Group 7: Halogens

The Group 7 elements, also known as halogens, have seven electrons in their outer shell. They are non-metals that are reactive and are always found in combination with other elements. The halogens can be located in the second-to-last column of the periodic table.

Examples of halogens include:

  • Fluorine (F)
  • Chlorine (Cl)
  • Bromine (Br)
  • Iodine (I)

Halogens are diatomic elements, which means that they form molecules composed of two atoms that are covalently bonded together. For example, two fluorine atoms bond to form a fluorine molecule (F2).

A fluorine molecule is formed by the combination of two fluorine atoms. The atoms are represented as small spheres, each with seven electrons in its outer shell.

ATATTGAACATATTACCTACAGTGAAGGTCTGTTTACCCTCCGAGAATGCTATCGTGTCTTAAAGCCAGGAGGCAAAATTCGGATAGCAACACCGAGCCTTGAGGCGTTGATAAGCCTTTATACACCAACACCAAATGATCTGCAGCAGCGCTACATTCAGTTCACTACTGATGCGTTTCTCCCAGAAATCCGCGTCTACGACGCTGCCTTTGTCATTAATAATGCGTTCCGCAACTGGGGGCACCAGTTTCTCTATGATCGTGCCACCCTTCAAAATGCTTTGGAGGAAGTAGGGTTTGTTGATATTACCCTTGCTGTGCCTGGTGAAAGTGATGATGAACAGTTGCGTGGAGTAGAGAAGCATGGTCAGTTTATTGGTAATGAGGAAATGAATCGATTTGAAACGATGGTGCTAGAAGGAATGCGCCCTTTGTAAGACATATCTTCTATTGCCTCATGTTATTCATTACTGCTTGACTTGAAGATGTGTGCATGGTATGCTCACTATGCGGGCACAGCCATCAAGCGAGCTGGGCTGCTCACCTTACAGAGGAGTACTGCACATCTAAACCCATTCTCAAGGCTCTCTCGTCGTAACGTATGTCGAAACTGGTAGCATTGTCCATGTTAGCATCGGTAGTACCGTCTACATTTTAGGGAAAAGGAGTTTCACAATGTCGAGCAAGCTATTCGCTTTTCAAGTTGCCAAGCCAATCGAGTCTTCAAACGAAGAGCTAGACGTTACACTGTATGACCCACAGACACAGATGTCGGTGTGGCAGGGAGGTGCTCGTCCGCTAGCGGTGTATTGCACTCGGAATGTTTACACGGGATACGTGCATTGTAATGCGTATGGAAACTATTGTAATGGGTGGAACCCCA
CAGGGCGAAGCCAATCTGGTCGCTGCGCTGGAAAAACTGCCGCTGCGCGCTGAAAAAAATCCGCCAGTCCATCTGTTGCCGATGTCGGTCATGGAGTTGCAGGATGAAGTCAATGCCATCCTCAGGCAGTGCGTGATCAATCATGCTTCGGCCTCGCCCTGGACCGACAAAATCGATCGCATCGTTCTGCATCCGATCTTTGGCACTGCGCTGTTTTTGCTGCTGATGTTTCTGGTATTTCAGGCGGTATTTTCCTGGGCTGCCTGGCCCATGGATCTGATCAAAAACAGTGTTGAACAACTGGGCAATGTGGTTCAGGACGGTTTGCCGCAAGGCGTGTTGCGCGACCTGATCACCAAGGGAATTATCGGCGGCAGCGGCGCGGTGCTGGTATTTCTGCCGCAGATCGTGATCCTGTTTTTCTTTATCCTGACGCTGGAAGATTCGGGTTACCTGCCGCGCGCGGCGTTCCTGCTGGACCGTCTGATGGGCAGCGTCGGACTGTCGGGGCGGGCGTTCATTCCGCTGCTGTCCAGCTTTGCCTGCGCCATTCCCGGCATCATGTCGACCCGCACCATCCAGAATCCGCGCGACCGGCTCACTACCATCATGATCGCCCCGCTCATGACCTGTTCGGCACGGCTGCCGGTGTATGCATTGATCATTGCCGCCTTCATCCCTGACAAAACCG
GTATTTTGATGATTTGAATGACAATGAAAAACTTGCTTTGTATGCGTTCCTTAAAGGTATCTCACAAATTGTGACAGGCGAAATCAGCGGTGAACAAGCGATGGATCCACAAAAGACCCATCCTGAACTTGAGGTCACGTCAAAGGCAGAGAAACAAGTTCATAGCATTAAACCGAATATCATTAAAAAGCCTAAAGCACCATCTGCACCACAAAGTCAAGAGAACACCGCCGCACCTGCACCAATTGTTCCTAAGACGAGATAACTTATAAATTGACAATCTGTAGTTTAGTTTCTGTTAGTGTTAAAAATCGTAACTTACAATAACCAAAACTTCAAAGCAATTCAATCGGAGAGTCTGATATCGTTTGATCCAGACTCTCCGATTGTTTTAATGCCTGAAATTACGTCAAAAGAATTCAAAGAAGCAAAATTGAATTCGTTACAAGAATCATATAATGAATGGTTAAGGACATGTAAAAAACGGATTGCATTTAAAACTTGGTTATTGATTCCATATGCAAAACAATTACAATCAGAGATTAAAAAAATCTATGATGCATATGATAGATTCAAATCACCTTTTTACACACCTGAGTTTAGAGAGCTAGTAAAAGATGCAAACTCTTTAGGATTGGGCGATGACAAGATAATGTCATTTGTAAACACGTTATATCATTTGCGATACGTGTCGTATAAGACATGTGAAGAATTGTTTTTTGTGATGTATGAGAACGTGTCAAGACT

Below you can see the diatomic molecules of the other halogens.

Fluorine (F2), Chlorine (Cl2), Bromine (Br2), and Iodine (I2) are each represented as two joined spheres, with their atomic symbols indicated below.

Properties of the Halogens

HalogenState and appearance at room temperature
FluorineYellow gas
ChlorinePale green gas
BromineReddish brown liquid
IodineBlack solid

As you can see, halogens get darker as you move down the group.

Melting and boiling points

Halogens have distinct physical properties that vary as you move down the group. One of these properties is the melting and boiling points, which increase as you go down the group due to the increase in intermolecular forces.

The size of halogen molecules increases as you move down the group, causing the intermolecular forces to become stronger. This means that more energy is required to overcome these forces, leading to higher melting and boiling points.

A horizontal bar graph containing the different boiling and melting points of each element in group 7.

As you move down group 7, the halogens transition from gaseous to solid states due to increasing melting and boiling points.